SAN FRANCISCO – The Brewers brought the ball into play against Johnny Cueto and good things happened.
Lots and lots of good things.
En route to Tuesday’s 6-2 win over Cueto and the Giants at Oracle Park, there was soft contact, tough contact, and every imaginable kind of contact as the Brewers first got a double-digit divisional lead for a decade and for only the second season in franchise history.
Brandon Woodruff delivered six high-quality innings and Lorenzo Cain homered while racing two runs to expand National League Central-leading Brewers’ lead over the Reds in second place to 10 games after Cincinnati slept on Tuesday. The only time the Brewers had a bigger cushion in their division was in 2011, when they led up to 10 1/2 games on their way to the club record with 96 regular season wins.
After a 19th-9th Crowned by back-to-back wins behind Corbin Burnes and Woodruff over a Giants team that started the series with the best record in the MLB, the Brewers are back to a season high of 29 games over .500 with 29 games to go on August 8th.
“We can’t get complacent,” said Woodruff. “I think we have to keep going. We have to keep playing great baseball. If we think we have it now, that’s not a good attitude.”
He added: “Don’t get me wrong, it’s nice to have a 10-game lead in the last month of the season.”
The Brewers had 10 hits and a 6-0 lead over Cueto before the veteran Giants starter couldn’t leave the fourth inning. Cueto’s only strikeout victim was Woodruff in the third, and that was after Woodruff laced a hit an inning earlier.
The Brewers scored the soft singles of Willy Adames (70.9 mph, according to the statcast) and Christian Yelich (57.8 mph) in each of the four innings Cueto started, starting with an initial two-run and a run-groundout from Avisaíl García, who dribbled at 40.9 mph to third base.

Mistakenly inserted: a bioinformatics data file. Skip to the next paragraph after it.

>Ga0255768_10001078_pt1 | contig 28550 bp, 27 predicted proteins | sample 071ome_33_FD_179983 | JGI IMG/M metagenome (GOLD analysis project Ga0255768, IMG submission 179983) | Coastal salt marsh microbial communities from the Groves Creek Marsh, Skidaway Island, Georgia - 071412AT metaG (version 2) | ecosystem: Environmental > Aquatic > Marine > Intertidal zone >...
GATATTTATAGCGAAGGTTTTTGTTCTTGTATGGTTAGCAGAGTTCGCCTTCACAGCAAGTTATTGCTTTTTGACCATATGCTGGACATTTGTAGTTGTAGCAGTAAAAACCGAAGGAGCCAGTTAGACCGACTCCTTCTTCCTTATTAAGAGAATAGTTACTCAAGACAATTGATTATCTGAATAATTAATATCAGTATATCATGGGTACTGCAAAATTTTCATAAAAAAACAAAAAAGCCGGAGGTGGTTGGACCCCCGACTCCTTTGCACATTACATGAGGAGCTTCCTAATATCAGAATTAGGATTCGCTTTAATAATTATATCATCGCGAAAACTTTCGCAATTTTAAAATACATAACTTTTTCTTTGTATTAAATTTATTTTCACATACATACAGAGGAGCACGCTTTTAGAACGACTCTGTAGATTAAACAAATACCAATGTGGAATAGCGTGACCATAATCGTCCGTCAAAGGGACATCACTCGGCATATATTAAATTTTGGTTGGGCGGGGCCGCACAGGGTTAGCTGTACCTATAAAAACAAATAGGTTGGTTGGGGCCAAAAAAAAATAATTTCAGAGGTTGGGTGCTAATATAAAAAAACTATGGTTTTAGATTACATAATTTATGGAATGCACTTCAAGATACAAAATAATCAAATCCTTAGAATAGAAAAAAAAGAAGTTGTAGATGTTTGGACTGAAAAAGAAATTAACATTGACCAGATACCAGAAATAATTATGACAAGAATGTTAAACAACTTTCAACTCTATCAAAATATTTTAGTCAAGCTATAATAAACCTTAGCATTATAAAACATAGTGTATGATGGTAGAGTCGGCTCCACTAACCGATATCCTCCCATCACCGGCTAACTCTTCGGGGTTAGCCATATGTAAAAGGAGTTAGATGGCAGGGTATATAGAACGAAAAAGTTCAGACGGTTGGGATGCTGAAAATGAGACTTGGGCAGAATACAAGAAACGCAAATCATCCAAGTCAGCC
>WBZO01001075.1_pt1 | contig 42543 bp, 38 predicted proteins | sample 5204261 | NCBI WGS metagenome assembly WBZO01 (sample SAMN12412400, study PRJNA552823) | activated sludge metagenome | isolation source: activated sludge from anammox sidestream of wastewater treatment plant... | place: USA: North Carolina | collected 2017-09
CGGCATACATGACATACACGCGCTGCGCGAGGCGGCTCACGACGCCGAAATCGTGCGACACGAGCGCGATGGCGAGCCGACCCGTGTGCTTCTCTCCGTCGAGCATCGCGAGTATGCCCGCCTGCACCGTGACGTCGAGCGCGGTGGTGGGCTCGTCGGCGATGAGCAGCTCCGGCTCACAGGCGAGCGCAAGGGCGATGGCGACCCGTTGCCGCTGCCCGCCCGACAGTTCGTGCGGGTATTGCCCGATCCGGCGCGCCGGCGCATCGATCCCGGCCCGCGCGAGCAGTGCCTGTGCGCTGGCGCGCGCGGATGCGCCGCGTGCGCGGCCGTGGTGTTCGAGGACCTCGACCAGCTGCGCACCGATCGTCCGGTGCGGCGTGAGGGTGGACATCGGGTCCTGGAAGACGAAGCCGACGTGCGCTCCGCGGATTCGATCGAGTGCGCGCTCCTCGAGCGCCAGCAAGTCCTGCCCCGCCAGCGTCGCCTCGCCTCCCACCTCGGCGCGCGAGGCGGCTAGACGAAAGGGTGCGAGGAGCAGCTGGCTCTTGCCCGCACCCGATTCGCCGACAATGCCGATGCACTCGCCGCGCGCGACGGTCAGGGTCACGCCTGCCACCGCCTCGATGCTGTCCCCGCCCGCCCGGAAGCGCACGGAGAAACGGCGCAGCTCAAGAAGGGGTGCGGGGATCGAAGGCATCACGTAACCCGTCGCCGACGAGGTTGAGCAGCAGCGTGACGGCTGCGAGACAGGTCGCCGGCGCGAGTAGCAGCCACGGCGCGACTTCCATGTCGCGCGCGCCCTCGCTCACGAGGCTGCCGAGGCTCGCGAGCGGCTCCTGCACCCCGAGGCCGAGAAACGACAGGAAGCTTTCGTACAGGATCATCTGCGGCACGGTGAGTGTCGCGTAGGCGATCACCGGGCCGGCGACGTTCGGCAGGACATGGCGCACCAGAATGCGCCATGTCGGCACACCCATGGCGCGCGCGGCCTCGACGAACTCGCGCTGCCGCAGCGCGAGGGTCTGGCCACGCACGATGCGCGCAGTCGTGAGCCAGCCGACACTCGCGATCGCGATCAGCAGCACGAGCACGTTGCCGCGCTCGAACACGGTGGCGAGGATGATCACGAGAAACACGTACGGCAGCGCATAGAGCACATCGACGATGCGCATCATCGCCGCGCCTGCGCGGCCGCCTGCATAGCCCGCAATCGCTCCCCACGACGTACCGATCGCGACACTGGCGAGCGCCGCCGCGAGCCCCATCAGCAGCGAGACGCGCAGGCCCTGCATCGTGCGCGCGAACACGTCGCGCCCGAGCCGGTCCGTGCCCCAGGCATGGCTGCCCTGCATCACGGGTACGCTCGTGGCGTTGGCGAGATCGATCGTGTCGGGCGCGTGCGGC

Hard contact worked just as well. Cain hit a home run in the second inning that left the racket at 103.7 mph, and Rowdy Tellez hit an RBI triple with two outs at 105.4 mph in the third. Yelich made the loudest contact against Cueto when he hit a 106 Hit, 9 mph single with two outs in fourth and then hit all the way from first base on an Omar Narváez bloop single that came in at 84.6 mph and covered 188 feet and fell in front of a sliding Alex Dickerson in left field, when the Giants started knocking the ball around.
“He never got the rhythm going,” Brewers manager Craig Counsell said of Cueto, whose start was delayed by a day due to a non-COVID-19 illness. “I had the feeling that we made a lot of his pitches uncomfortable. And that’s difficult. We did a good job against him. “
The Brewers have been doing a better job in this department for a while. They had the sixth worst strikeout rate in baseball for the first three months of the regular season – one for every 3.84 record appearances. They were 16th of 30 teams with 4.32 runs per game.
But for the next two months, Milwaukee Hitters had the eighth highest strikeout rate on MLB – one for every 4.68 record appearances. Runs followed. The Brewers finished fourth in the majors in July and August with 5.1 runs per game.
Woodruff, meanwhile, kept out of contact with San Francisco while allowing a five-hit, three-walk run in six innings, slashing his ERA to 2.35. The Giants had two hits in the first five innings before Brandon Belt put them on the board with a solo home run in the sixth – his fifth homer against the Brewers in five games in August.
Woodruff stranded two runners to keep the score at 6-1 that inning before relievers Jake Cousins and Brent Suter finished the game. Cousins knocked out Belt and Buster Posey after dropping a pair of one-out walks on the seventh, and Suter covered the final two innings to secure a second straight win for Woodruff, who affectionately “Big” at the clubhouse Woo “is called.
“’Big Woo’ did ‘Big Woo’ things. Dominant as always, ”said Cain.
“It shouldn’t go unnoticed,” Counsell said. “He kept the best team in baseball on a run in six innings. And until five he was really dominant, honestly. “
How does a 10-game division lead sound to the manager?
“I don’t see anything different today than I saw yesterday than a week ago, two weeks ago,” said Counsell. “The challenge ahead is the next challenge. We have to answer it. There’s still a lot of baseball to play. A whole month of baseball. It’s a long way to go and so we have to think about it. When there is still a lot to do, it is easy to concentrate on the next day. “
So on to the next challenge.
“There’s no rebate on this team,” said Cain. “We know what to do. We have to do our business. We definitely cannot take September lightly. “